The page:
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IMF Publishes Article IV Concluding Statement On Switzerland

by Ulrika Lomas, for, Brussels

07 March 2007

The International Monetary Fund on Monday published its 2007 Article IV Consultation Mission Concluding Statement regarding Switzerland.

The IMF announced that the Swiss economy is performing well as the expansion enters its fourth year. Growth is balanced, inflation is low, and employment is strong.

These developments reflect cautious monetary and fiscal policies and structural reforms in a favorable global environment, according to the statement. The key challenges are to avoid complacency and to consolidate the good performance by continuing with structural reforms.

It went on to add that:

"Prospects for 2007 remain positive and risks appear balanced. Growth likely peaked in 2006, and in 2007 is expected to ease to 2 percent. Consumer spending is supported by strong employment growth, while high capacity utilization is stimulating equipment investment. Exports are benefiting from weakness in the franc, strong sales in pharmaceuticals and precision instruments, and high earnings from financial services."

"Downside risks would emerge if external growth were to slow significantly or global imbalances unwind abruptly—thereby appreciating the exchange rate while slowing financial service exports. Upside risks would emerge if the exchange rate were to remain weak or employment accelerate further."

"Potential growth may have increased. The labor market opening to EU citizens has generated a positive supply shock, while entry by foreign firms in retail and other sectors is strengthening domestic competition. This suggests that potential growth may have shifted up in the 1½-2 percent range, and that the output gap may be small or nonexistent."

According to the IMF, external competitiveness is strong and the current account surplus is very large. The mission recommends that the authorities analyze further the factors generating this surplus.

Currency weakness, Switzerland's large stock of net foreign assets, and its position as an international financial center and provider of wealth management services, could be playing a role.

Nevertheless, deeper structural reform in the internal market, such as adopting the "Cassis de Dijon" principle, could further energize domestic demand and make a contribution, appropriate for Switzerland's size, to the reduction of global imbalances.

With regard to financial sector policies, the IMF mission observed that:

"The financial sector is performing well. The Financial Sector Assessment Program update mission found that the system is strong and prospects positive. The main downside risks are external, and related to a possible increase in volatility. Stress testing suggests that the banking sector is resilient to a variety of shocks, while some insurers remain vulnerable to equity and real estate price adjustments. Occupational pension funds are improving their funding, but aggregate coverage is not yet adequate, especially in some public sector funds."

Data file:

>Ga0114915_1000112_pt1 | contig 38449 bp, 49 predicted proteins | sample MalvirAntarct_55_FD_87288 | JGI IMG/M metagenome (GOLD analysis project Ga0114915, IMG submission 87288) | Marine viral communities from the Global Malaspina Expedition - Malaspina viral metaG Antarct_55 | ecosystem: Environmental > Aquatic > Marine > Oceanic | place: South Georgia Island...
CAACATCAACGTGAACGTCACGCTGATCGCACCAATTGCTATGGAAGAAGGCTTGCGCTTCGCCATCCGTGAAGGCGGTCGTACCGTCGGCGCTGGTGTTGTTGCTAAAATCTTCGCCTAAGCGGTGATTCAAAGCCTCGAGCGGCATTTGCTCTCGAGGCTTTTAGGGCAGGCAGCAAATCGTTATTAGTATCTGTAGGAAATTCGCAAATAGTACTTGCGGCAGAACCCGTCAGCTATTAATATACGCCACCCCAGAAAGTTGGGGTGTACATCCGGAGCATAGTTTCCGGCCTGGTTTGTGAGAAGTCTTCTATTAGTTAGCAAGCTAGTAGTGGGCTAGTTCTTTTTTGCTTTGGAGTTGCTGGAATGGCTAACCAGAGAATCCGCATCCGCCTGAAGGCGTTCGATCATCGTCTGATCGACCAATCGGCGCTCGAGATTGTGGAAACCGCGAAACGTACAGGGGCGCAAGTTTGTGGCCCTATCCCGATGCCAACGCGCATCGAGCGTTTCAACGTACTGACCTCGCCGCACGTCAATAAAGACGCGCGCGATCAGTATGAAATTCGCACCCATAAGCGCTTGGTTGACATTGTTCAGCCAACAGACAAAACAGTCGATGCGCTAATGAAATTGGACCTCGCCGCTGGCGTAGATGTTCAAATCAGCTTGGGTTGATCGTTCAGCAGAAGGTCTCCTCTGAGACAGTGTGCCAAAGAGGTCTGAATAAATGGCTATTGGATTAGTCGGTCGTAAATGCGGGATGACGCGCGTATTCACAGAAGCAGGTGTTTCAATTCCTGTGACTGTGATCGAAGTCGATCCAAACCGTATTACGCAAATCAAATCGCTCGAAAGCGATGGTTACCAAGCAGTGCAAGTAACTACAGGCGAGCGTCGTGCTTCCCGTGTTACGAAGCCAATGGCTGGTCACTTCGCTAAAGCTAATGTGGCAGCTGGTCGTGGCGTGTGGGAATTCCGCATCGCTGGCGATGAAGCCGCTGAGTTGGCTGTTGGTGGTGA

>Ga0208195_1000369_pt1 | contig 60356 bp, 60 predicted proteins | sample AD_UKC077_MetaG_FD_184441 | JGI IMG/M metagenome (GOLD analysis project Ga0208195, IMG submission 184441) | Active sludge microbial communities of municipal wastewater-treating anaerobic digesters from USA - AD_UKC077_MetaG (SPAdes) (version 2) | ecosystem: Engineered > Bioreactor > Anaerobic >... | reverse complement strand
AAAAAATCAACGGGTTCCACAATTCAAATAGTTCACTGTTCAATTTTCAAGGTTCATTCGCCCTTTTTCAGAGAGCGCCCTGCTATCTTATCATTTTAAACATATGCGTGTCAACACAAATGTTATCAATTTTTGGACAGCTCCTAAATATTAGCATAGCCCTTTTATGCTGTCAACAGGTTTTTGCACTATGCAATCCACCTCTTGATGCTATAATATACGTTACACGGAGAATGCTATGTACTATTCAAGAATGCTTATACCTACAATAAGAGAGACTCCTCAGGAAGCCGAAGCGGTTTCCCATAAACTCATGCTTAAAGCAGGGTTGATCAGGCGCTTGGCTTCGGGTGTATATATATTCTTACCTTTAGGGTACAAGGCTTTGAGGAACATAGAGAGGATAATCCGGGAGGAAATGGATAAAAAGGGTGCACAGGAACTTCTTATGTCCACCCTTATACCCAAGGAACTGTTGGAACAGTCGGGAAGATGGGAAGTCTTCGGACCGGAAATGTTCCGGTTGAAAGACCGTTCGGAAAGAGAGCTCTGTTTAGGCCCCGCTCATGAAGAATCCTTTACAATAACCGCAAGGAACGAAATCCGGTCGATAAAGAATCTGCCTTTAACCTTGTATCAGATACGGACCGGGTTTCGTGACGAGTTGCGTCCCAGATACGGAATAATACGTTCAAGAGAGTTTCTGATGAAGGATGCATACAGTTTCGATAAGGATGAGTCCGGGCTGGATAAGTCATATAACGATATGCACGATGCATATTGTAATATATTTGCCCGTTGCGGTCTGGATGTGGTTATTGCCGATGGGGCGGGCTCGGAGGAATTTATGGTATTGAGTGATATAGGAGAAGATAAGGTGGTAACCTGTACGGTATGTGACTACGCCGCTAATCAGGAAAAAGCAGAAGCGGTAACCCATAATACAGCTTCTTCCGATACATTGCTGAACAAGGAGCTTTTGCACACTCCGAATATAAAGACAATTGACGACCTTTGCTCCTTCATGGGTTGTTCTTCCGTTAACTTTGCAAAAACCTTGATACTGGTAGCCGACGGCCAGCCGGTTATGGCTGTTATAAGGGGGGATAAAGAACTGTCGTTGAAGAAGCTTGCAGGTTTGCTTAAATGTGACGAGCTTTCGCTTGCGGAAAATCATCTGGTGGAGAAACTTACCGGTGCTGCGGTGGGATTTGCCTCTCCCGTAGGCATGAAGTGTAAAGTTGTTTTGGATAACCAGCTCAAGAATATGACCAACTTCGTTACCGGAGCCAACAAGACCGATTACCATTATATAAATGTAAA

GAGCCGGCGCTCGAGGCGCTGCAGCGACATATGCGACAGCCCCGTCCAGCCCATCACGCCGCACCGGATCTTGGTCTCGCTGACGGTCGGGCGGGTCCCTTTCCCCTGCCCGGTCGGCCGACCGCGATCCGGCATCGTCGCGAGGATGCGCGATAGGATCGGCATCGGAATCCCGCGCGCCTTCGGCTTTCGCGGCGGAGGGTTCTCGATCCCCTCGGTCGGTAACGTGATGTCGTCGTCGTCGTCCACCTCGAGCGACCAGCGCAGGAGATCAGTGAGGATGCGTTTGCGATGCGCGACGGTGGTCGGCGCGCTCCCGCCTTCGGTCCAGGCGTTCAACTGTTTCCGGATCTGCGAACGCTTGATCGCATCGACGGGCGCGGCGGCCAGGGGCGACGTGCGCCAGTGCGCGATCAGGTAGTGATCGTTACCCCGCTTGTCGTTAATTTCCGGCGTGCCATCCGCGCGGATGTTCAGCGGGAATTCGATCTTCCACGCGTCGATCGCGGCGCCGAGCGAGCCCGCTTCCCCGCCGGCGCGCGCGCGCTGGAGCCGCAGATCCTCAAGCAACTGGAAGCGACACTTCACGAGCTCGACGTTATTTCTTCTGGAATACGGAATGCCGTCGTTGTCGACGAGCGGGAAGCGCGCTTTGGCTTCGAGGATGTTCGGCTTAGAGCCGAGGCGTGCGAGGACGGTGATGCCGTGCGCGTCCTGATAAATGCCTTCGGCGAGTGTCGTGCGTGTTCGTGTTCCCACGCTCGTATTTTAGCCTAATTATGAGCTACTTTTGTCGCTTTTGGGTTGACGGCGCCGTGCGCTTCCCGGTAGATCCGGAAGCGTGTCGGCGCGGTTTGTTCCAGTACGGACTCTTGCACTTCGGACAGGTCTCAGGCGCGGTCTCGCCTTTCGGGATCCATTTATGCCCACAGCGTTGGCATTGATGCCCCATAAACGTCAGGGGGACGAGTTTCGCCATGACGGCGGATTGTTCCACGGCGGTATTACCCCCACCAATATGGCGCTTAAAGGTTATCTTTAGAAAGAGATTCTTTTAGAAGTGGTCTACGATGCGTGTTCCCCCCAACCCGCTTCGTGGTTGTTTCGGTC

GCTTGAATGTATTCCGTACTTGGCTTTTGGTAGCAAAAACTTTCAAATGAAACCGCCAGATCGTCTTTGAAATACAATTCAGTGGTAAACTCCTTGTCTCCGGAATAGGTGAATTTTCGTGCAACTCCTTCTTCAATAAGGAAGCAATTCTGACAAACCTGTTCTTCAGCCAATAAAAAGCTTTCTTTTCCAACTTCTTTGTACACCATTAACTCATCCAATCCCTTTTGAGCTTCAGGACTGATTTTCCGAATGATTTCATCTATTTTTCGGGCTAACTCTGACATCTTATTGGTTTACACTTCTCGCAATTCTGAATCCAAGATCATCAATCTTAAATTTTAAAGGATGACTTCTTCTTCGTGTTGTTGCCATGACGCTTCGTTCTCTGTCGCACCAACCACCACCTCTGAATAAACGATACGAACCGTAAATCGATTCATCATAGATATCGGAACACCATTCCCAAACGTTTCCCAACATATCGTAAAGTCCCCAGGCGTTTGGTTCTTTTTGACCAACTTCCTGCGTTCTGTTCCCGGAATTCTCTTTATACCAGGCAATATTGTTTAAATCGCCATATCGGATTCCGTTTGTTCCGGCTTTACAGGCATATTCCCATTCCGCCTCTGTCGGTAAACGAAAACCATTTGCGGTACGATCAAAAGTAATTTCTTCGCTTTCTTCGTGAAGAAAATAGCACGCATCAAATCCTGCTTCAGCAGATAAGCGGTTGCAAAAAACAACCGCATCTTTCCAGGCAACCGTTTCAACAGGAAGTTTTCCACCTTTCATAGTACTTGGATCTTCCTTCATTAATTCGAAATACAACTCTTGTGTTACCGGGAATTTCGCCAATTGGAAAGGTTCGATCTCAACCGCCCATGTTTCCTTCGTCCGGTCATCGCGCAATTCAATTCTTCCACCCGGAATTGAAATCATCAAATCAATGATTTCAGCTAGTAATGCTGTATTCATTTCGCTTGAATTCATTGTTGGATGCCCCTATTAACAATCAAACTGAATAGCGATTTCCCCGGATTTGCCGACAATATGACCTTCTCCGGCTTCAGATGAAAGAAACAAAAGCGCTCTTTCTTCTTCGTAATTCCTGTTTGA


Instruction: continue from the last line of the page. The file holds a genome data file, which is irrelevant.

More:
"Switzerland is upgrading its regulatory and supervisory arrangements in recognition of evolving risks and international best practices. There remain some opportunities for enhancement."

It continued:

"Establishing a unified and independent financial regulator, the Financial Market Authority, is welcome. The draft proposals could be strengthened by providing the regulator with increased sanctioning power, while avoiding conditions that might limit its operational and prudential capacity. It is critical that the supervisor be equipped with adequate staffing and financial resources."

"Banking supervision has been strengthened. One area that requires further attention is overseeing liquidity. Given the complex nature of the banks and their systemic importance, continuing efforts should be made to evaluate regularly their evolving risk exposures and complex operating models. Advanced capital and liquidity regimes and stress testing should be implemented proactively."

The IMF statement also suggested that governance of cantonal banks could be bolstered by giving them the overriding goal of profit maximization while dedicating part of their profits through the fiscal process to achieve social objectives.

Discussing the cantons, the IMF observed that:

"While cantons have used most of the proceeds from SNB gold sales for debt reduction, they are also taking advantage of the buoyant economy to cut tax rates. In part, the tax reductions reflect improvements in the New Financial Equalization Mechanism, which provides incentives to lower the tax burden rather than maximize it as in the previous system."

"Thus, while lower taxes partly reflect the transition to the new equalization system, and contain many positive aspects, they also reflect Switzerland's competitive federalism which generates tax cuts during an upswing, without taking account of deficits in social security that need to be addressed."

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